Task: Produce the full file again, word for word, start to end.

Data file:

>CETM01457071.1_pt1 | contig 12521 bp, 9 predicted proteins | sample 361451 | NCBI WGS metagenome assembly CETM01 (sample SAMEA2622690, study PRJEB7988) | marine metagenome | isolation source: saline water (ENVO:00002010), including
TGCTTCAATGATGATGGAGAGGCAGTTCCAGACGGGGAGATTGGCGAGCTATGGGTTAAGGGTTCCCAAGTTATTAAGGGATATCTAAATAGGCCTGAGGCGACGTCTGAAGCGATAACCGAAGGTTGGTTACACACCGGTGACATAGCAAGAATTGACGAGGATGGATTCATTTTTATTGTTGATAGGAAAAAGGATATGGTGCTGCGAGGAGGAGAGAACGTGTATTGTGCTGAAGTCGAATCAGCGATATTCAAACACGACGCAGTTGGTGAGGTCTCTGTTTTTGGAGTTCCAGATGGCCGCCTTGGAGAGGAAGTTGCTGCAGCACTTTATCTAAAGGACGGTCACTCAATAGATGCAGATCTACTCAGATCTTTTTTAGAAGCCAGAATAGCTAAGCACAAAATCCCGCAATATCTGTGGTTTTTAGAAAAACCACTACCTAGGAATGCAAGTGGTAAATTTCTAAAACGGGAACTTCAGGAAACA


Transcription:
>CETM01457071.1_pt1 | contig 12521 bp, 9 predicted proteins | sample 361451 | NCBI WGS metagenome assembly CETM01 (sample SAMEA2622690, study PRJEB7988) | marine metagenome | isolation source: saline water (ENVO:00002010), including
TGCTTCAATGATGATGGAGAGGCAGTTCCAGACGGGGAGATTGGCGAGCTATGGGTTAAGGGTTCCCAAGTTATTAAGGGATATCTAAATAGGCCTGAGGCGACGTCTGAAGCGATAACCGAAGGTTGGTTACACACCGGTGACATAGCAAGAATTGACGAGGATGGATTCATTTTTATTGTTGATAGGAAAAAGGATATGGTGCTGCGAGGAGGAGAGAACGTGTATTGTGCTGAAGTCGAATCAGCGATATTCAAACACGACGCAGTTGGTGAGGTCTCTGTTTTTGGAGTTCCAGATGGCCGCCTTGGAGAGGAAGTTGCTGCAGCACTTTATCTAAAGGACGGTCACTCAATAGATGCAGATCTACTCAGATCTTTTTTAGAAGCCAGAATAGCTAAGCACAAAATCCCGCAATATCTGTGGTTTTTAGAAAAACCACTACCTAGGAATGCAAGTGGTAAATTTCTAAAACGGGAACTTCAGGAAACA